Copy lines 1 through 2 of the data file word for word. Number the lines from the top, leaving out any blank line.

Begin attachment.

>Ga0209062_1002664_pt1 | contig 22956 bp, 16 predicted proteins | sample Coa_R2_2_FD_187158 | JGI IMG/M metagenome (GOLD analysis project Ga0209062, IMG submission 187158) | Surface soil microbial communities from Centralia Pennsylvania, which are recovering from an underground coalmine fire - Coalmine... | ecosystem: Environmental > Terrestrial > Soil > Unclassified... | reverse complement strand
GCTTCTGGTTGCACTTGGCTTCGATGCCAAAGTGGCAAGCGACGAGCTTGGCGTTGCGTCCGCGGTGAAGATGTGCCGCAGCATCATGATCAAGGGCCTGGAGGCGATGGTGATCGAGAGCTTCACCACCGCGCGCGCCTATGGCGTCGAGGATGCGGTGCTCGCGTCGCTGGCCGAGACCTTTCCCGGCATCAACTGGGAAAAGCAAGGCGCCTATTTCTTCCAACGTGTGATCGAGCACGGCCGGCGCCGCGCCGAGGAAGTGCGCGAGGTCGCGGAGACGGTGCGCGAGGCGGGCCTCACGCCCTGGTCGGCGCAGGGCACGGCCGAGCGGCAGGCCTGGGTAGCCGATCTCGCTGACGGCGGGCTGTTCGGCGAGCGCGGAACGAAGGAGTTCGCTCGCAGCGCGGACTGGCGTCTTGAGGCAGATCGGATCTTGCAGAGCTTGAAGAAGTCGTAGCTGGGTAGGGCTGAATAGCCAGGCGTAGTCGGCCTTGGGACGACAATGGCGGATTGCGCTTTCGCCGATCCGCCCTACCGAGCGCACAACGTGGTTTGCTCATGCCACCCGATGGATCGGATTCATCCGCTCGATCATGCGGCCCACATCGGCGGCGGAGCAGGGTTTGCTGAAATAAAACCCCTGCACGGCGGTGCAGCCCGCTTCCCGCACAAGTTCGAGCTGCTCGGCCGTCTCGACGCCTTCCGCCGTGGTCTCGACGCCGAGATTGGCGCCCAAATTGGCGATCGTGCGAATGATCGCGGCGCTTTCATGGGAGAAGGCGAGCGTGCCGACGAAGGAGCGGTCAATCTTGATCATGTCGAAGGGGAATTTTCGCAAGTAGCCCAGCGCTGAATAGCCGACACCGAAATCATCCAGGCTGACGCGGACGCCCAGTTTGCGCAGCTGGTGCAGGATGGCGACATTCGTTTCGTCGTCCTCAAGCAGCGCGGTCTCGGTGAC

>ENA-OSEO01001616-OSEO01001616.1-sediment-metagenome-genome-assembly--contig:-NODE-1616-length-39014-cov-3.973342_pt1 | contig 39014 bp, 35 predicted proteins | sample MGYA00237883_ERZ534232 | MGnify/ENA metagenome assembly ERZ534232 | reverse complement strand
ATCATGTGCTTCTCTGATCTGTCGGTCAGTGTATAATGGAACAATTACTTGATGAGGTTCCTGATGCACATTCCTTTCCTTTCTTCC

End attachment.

>Ga0209062_1002664_pt1 | contig 22956 bp, 16 predicted proteins | sample Coa_R2_2_FD_187158 | JGI IMG/M metagenome (GOLD analysis project Ga0209062, IMG submission 187158) | Surface soil microbial communities from Centralia Pennsylvania, which are recovering from an underground coalmine fire - Coalmine... | ecosystem: Environmental > Terrestrial > Soil > Unclassified... | reverse complement strand
GCTTCTGGTTGCACTTGGCTTCGATGCCAAAGTGGCAAGCGACGAGCTTGGCGTTGCGTCCGCGGTGAAGATGTGCCGCAGCATCATGATCAAGGGCCTGGAGGCGATGGTGATCGAGAGCTTCACCACCGCGCGCGCCTATGGCGTCGAGGATGCGGTGCTCGCGTCGCTGGCCGAGACCTTTCCCGGCATCAACTGGGAAAAGCAAGGCGCCTATTTCTTCCAACGTGTGATCGAGCACGGCCGGCGCCGCGCCGAGGAAGTGCGCGAGGTCGCGGAGACGGTGCGCGAGGCGGGCCTCACGCCCTGGTCGGCGCAGGGCACGGCCGAGCGGCAGGCCTGGGTAGCCGATCTCGCTGACGGCGGGCTGTTCGGCGAGCGCGGAACGAAGGAGTTCGCTCGCAGCGCGGACTGGCGTCTTGAGGCAGATCGGATCTTGCAGAGCTTGAAGAAGTCGTAGCTGGGTAGGGCTGAATAGCCAGGCGTAGTCGGCCTTGGGACGACAATGGCGGATTGCGCTTTCGCCGATCCGCCCTACCGAGCGCACAACGTGGTTTGCTCATGCCACCCGATGGATCGGATTCATCCGCTCGATCATGCGGCCCACATCGGCGGCGGAGCAGGGTTTGCTGAAATAAAACCCCTGCACGGCGGTGCAGCCCGCTTCCCGCACAAGTTCGAGCTGCTCGGCCGTCTCGACGCCTTCCGCCGTGGTCTCGACGCCGAGATTGGCGCCCAAATTGGCGATCGTGCGAATGATCGCGGCGCTTTCATGGGAGAAGGCGAGCGTGCCGACGAAGGAGCGGTCAATCTTGATCATGTCGAAGGGGAATTTTCGCAAGTAGCCCAGCGCTGAATAGCCGACACCGAAATCATCCAGGCTGACGCGGACGCCCAGTTTGCGCAGCTGGTGCAGGATGGCGACATTCGTTTCGTCGTCCTCAAGCAGCGCGGTCTCGGTGAC